Feb
23
 

What my Nurse Ratched encounter taught me about managing

What my Nurse Ratched encounter taught me about managing

Years ago a very nervous nurse walked into the examination room to administer my son’s vaccines. “Please hold your son in your lap,” she said anxiously. “Wrap your legs around his, hold his wrist, and keep his arm very still.” Jason was always pretty brave about getting shots but, based on what she said to us, both he and I were starting to feel very edgy. “You’re scaring him,” I said. “He will sit on my lap calmly without my holding him down.” Later the nurse explained that she had had several bad experiences with children kicking, screaming, and pulling their arms away, so that is why she handled vaccinations this way. She did not see that she was using her experience as an excuse and that her approach was in fact making each encounter worse.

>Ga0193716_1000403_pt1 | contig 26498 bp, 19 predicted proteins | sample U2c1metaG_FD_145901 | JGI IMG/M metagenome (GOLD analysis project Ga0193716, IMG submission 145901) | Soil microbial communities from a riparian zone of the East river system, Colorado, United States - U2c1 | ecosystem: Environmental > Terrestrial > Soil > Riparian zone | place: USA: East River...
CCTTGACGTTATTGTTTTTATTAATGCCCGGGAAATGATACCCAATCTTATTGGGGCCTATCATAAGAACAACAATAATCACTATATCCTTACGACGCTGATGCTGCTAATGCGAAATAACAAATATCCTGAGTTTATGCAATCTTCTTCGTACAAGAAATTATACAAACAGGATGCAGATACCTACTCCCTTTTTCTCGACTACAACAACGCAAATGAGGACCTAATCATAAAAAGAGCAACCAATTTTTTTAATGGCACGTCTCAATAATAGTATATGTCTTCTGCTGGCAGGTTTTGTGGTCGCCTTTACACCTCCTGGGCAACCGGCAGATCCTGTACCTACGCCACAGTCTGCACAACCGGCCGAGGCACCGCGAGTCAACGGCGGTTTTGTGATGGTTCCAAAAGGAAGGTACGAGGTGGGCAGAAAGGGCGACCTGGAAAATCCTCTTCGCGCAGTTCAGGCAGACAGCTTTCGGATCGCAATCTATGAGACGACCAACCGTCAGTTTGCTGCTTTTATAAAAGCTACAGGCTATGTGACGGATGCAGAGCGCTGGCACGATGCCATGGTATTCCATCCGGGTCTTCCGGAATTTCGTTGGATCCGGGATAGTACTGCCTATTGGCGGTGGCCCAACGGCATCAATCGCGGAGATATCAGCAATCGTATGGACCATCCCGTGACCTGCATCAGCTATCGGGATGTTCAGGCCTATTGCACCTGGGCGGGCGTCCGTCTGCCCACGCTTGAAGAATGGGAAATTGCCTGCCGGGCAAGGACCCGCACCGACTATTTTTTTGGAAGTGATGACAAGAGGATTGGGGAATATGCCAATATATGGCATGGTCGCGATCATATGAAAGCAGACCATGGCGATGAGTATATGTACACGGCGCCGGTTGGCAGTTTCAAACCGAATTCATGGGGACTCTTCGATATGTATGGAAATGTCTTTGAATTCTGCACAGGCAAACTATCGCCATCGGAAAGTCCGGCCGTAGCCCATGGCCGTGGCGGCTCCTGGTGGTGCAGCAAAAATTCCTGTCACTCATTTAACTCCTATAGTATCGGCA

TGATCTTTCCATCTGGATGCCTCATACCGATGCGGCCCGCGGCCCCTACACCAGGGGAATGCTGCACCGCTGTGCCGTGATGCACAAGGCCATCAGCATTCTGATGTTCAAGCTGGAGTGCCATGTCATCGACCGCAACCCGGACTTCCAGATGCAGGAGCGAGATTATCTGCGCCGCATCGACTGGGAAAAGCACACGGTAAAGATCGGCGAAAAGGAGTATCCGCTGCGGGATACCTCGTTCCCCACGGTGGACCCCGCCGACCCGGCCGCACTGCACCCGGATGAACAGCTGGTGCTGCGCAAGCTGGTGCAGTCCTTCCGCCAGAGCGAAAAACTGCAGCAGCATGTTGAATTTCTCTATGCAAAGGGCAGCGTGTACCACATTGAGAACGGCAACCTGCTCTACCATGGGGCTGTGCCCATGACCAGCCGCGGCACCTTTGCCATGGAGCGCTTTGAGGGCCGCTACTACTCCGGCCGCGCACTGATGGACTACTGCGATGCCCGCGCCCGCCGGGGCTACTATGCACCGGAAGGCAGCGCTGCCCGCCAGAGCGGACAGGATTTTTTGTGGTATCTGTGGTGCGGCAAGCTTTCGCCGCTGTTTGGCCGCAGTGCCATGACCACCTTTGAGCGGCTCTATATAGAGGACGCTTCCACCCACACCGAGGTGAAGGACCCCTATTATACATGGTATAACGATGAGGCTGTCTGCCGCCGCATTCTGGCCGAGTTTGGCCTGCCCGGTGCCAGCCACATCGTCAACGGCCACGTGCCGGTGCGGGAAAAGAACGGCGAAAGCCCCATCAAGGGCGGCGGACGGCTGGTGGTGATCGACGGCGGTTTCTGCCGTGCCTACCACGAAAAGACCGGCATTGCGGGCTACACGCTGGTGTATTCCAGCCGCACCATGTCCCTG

I thought back on that situation recently as I read an online article about lousy managers. The article, Top 10 Excuses for Being a Lousy Manager, listed the many excuses people give for their behavior. A common excuse I have heard from poor managers is that a bad experience, a difficult employee, or a poor outcome have affected how they treat others. “I have been burned by incompetent people too many times,” said one manager. “People have to prove to me that they know what they are doing before I trust them.”

It is easy to create great excuses, reasons, and stories for our behavior – whether it’s managing employees, working on a team, serving customers, or tending to young patients. The most effective managers and employees are those who learn from bad experiences and make changes that improve the way they deal with others rather than give them excuses to behave badly themselves.

Where are you allowing a bad experience to negatively affect how you treat others?

What excuses have you heard for poor management?

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